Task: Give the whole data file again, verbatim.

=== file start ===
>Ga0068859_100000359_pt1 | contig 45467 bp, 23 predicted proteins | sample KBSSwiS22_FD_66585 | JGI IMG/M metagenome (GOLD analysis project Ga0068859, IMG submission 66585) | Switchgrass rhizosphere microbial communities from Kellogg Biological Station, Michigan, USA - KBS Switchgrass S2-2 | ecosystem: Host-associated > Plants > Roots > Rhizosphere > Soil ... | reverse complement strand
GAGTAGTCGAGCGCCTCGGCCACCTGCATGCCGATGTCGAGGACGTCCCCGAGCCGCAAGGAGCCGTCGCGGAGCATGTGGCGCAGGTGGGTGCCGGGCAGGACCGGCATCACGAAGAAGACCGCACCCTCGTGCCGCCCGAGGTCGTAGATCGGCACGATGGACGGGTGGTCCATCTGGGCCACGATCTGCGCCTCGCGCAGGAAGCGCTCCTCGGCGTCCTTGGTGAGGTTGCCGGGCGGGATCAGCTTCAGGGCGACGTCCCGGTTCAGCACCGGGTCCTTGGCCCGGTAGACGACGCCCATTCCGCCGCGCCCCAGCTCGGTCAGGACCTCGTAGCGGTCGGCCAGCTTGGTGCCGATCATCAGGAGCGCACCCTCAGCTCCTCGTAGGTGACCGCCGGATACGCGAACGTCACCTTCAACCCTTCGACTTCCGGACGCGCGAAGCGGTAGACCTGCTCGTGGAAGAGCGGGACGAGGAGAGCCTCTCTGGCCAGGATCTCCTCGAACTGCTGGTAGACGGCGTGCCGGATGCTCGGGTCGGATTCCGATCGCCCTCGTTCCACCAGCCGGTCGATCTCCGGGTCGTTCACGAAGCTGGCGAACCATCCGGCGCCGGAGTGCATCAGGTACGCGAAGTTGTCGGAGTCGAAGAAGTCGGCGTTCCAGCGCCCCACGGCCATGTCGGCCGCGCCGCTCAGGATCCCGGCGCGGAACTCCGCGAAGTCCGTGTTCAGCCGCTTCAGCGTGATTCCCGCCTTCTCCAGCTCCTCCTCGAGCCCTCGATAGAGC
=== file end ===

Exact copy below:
>Ga0068859_100000359_pt1 | contig 45467 bp, 23 predicted proteins | sample KBSSwiS22_FD_66585 | JGI IMG/M metagenome (GOLD analysis project Ga0068859, IMG submission 66585) | Switchgrass rhizosphere microbial communities from Kellogg Biological Station, Michigan, USA - KBS Switchgrass S2-2 | ecosystem: Host-associated > Plants > Roots > Rhizosphere > Soil ... | reverse complement strand
GAGTAGTCGAGCGCCTCGGCCACCTGCATGCCGATGTCGAGGACGTCCCCGAGCCGCAAGGAGCCGTCGCGGAGCATGTGGCGCAGGTGGGTGCCGGGCAGGACCGGCATCACGAAGAAGACCGCACCCTCGTGCCGCCCGAGGTCGTAGATCGGCACGATGGACGGGTGGTCCATCTGGGCCACGATCTGCGCCTCGCGCAGGAAGCGCTCCTCGGCGTCCTTGGTGAGGTTGCCGGGCGGGATCAGCTTCAGGGCGACGTCCCGGTTCAGCACCGGGTCCTTGGCCCGGTAGACGACGCCCATTCCGCCGCGCCCCAGCTCGGTCAGGACCTCGTAGCGGTCGGCCAGCTTGGTGCCGATCATCAGGAGCGCACCCTCAGCTCCTCGTAGGTGACCGCCGGATACGCGAACGTCACCTTCAACCCTTCGACTTCCGGACGCGCGAAGCGGTAGACCTGCTCGTGGAAGAGCGGGACGAGGAGAGCCTCTCTGGCCAGGATCTCCTCGAACTGCTGGTAGACGGCGTGCCGGATGCTCGGGTCGGATTCCGATCGCCCTCGTTCCACCAGCCGGTCGATCTCCGGGTCGTTCACGAAGCTGGCGAACCATCCGGCGCCGGAGTGCATCAGGTACGCGAAGTTGTCGGAGTCGAAGAAGTCGGCGTTCCAGCGCCCCACGGCCATGTCGGCCGCGCCGCTCAGGATCCCGGCGCGGAACTCCGCGAAGTCCGTGTTCAGCCGCTTCAGCGTGATTCCCGCCTTCTCCAGCTCCTCCTCGAGCCCTCGATAGAGC